A Secular Fantasy

The flawed but fascinating fiction of Philip Pullman

The controversy surrounding The Golden Compass, the recently released screen adaptation of the first book of Philip Pullman’s best-selling fantasy trilogy His Dark Materials, was not exactly unexpected. Pullman, a 61-year-old British writer of fantasy and mystery novels for children and young adults, has been dubbed “the most dangerous man in Britain” by Daily Mail columnist Peter Hitchens. He is a self-proclaimed atheist who has referred to himself, tongue in cheek, as being “of the devil’s party.” He makes no secret of the fact that his books are intended as a sweeping attack not only on organized religion but on the monotheistic concept of God.

Yet the world of Pullman’s sacrilegious epic is not a conventionally materialistic one. It includes all the basic elements of Christian theology, from God and angels to the souls of the dead, but in a way that turns the traditional religious viewpoint on its head. The phrase “his dark materials” comes from a passage in John Milton’s Paradise Lost in which Satan contemplates the possibility that God may use “his dark materials to create more worlds”—a reference not only to the multiple worlds of Pullman’s universe but to his retelling of the Miltonian epic with the rebel angels as the good guys.

The film version of the first novel, brought to the screen in December by New Line Cinema and marketed as a Lord of the Rings–style grand epic fantasy, has been scrubbed of explicit references to religion—enough to pacify the U.S. Conference of Catholic Bishops and other mainstream religious organizations. (William Donohue of the Catholic League for Religious and Civil Rights, unappeased, still called for a boycott.) There is a certain irony to this, since the movie opens on the heels of an atheist revival of sorts, heralded by such recent books as Christopher Hitchens’ God Is Not Great and Richard Dawkins’ The God Delusion.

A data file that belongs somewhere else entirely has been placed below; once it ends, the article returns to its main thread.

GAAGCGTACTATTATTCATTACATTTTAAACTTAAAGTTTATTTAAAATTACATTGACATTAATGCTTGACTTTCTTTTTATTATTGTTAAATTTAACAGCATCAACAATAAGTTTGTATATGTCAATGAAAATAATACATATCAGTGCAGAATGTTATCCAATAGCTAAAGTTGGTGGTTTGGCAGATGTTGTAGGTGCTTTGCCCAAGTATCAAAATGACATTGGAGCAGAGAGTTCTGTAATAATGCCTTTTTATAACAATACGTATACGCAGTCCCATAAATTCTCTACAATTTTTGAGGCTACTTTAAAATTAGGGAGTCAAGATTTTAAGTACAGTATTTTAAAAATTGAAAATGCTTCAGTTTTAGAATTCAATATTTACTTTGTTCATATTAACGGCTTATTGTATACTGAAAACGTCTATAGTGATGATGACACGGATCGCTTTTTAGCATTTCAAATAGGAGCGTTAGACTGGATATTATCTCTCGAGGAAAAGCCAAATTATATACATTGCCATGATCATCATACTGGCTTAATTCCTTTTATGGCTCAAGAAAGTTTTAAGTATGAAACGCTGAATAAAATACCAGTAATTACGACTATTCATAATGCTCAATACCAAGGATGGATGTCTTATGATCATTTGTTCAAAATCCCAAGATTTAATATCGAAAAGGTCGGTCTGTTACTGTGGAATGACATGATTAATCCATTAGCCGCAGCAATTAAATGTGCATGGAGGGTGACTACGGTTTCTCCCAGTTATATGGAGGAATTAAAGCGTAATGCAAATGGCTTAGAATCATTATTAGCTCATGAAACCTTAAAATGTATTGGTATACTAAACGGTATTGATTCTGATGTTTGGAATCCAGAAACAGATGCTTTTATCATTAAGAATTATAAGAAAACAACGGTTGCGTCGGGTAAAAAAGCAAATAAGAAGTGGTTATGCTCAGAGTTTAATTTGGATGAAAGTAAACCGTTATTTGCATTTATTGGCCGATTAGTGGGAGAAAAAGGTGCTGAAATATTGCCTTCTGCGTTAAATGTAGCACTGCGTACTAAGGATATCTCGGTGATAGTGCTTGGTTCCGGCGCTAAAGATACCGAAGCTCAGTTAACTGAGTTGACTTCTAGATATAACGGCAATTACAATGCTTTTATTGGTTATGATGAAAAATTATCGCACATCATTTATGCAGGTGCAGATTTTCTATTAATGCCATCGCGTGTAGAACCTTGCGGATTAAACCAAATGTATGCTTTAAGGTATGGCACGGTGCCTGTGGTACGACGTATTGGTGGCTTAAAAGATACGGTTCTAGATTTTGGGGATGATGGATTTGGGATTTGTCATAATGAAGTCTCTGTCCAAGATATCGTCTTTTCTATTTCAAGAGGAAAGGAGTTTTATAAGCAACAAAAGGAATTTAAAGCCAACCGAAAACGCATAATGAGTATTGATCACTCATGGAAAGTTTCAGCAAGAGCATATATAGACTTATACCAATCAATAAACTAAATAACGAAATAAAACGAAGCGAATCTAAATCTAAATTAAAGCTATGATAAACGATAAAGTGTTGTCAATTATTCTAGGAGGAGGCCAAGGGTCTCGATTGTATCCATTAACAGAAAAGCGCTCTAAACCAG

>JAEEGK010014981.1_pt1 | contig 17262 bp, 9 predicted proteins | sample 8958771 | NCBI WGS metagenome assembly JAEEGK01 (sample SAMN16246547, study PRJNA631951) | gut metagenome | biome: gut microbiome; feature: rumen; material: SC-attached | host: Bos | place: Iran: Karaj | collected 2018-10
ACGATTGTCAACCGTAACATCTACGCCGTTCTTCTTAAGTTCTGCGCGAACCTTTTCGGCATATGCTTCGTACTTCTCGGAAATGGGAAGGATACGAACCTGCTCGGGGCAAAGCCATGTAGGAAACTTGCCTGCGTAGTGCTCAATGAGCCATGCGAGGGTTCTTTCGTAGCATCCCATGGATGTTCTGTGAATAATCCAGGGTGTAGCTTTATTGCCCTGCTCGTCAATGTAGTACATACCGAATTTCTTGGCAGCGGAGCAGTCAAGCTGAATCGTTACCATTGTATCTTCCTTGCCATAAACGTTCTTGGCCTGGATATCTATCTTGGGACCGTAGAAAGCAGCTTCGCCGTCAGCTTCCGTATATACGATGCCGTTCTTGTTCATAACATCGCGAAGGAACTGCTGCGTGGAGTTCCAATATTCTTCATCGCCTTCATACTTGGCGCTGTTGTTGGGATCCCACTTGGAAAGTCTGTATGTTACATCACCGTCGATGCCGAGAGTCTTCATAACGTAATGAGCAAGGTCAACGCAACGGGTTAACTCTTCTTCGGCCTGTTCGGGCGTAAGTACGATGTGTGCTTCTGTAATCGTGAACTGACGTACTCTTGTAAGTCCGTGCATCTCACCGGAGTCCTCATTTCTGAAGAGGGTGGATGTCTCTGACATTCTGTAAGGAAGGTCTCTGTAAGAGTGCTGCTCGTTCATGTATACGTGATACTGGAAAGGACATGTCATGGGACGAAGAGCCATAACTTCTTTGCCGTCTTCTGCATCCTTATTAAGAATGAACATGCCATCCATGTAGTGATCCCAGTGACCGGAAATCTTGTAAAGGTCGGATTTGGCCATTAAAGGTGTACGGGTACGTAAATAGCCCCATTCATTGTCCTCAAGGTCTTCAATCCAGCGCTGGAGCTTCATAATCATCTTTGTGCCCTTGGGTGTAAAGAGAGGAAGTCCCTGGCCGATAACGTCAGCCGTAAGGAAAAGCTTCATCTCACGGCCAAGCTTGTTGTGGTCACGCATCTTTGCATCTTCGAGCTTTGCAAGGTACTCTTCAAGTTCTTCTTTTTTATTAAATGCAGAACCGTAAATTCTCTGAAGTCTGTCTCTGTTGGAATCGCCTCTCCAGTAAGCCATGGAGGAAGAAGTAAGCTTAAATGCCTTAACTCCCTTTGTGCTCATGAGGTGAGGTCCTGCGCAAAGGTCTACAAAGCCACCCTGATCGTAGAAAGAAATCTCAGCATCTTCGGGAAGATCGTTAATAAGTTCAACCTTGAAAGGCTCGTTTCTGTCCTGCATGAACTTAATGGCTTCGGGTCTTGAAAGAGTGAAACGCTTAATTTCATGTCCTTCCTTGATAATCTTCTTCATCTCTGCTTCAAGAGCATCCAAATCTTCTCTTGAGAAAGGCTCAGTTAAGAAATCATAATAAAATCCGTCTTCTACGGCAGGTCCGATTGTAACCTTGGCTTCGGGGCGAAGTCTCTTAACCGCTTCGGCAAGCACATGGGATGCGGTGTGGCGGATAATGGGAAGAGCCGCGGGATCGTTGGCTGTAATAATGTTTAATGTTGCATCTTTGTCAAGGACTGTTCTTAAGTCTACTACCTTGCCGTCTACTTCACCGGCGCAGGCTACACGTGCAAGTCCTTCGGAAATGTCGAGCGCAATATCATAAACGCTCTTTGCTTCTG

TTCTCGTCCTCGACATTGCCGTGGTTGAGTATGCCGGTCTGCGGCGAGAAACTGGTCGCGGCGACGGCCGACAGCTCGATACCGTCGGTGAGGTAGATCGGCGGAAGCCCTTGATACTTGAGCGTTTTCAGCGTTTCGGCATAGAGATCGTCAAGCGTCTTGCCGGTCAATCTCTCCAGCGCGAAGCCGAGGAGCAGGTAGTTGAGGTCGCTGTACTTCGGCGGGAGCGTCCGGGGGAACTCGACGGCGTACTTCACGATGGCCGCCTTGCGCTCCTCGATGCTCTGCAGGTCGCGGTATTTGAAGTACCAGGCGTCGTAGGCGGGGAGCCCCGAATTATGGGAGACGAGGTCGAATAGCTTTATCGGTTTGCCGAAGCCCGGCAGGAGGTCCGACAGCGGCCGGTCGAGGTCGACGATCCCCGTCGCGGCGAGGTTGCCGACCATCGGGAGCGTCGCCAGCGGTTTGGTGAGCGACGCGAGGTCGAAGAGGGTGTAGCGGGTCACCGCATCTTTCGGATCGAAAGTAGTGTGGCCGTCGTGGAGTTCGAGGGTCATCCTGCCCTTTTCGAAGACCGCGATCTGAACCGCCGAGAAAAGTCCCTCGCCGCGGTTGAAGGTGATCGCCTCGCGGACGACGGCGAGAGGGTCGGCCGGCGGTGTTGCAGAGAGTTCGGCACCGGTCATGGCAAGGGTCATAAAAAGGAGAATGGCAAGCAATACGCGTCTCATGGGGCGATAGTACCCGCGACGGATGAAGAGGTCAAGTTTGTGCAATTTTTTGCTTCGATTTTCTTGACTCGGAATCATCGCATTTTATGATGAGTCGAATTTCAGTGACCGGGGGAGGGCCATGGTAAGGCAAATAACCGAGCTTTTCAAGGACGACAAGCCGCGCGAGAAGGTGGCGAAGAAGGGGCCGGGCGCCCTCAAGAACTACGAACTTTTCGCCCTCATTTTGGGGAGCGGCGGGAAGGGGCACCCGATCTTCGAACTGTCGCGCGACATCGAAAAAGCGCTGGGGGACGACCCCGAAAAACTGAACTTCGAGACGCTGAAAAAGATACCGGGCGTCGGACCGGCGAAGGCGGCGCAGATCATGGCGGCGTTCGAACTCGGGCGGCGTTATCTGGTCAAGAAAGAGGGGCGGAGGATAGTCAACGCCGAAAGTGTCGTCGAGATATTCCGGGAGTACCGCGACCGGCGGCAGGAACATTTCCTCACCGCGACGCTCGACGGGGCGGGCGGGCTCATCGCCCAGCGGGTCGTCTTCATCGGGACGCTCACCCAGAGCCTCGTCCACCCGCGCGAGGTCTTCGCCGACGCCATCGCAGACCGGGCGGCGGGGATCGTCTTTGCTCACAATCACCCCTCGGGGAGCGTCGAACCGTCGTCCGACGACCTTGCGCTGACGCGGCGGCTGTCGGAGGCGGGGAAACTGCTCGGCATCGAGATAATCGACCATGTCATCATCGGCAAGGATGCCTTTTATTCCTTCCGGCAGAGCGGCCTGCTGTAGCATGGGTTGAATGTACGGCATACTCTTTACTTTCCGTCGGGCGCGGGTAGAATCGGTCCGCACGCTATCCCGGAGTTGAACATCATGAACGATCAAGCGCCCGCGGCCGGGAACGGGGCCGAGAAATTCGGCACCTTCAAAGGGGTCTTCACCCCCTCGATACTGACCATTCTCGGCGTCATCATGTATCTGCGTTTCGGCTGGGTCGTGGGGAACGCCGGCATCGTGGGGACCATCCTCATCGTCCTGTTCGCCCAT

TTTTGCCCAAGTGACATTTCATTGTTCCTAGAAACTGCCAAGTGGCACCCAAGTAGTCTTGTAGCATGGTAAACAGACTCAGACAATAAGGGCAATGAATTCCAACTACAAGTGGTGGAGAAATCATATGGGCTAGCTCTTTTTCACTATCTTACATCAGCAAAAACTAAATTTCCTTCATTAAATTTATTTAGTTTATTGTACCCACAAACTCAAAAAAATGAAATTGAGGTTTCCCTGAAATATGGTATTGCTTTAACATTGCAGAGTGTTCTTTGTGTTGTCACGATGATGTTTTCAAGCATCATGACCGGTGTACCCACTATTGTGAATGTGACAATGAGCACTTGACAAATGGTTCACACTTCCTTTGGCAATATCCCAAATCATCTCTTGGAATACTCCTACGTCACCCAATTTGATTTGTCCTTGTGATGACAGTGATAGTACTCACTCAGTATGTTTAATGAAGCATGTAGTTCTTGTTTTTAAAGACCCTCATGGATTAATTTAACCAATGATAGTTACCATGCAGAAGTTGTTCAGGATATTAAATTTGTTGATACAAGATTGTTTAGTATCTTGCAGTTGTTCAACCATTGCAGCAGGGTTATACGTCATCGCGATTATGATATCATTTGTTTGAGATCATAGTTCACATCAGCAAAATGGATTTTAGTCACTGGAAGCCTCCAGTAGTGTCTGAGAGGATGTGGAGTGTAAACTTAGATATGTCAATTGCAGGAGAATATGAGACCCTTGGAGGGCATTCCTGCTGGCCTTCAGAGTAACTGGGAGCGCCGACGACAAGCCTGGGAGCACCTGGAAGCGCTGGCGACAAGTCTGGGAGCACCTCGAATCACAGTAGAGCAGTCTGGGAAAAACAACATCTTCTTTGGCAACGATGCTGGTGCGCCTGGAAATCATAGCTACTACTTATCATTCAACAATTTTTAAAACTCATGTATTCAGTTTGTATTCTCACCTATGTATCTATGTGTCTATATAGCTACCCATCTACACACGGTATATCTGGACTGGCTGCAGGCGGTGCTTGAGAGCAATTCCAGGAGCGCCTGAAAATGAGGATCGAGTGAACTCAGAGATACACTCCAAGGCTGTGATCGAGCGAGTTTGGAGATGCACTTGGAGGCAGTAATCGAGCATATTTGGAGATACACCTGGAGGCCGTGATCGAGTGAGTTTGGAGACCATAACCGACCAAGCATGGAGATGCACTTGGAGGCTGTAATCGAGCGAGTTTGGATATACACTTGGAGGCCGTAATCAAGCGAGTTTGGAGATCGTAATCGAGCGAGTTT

It remains to be seen whether the two sequels, if they get made, will manage to navigate the dangerous waters of Pullman’s narrative and to translate his anti-religious message into a general anti-authoritarian one without diluting it beyond recognition. In any case, it is a safe bet that the movie, which opened to mixed reviews and a respectable though not spectacular box office performance, will lead to a resurgent interest in Pullman’s books, not only among adventure and fantasy fans but among readers interested in the case against religion and for a secular morality. As a novelist, Pullman may be to militant atheism what Ayn Rand was to militant capitalism: a writer who can convey important ideas through frequently riveting fiction but can’t always stop those ideas from congealing into rigid ideology.

Pullman’s Parallel Universe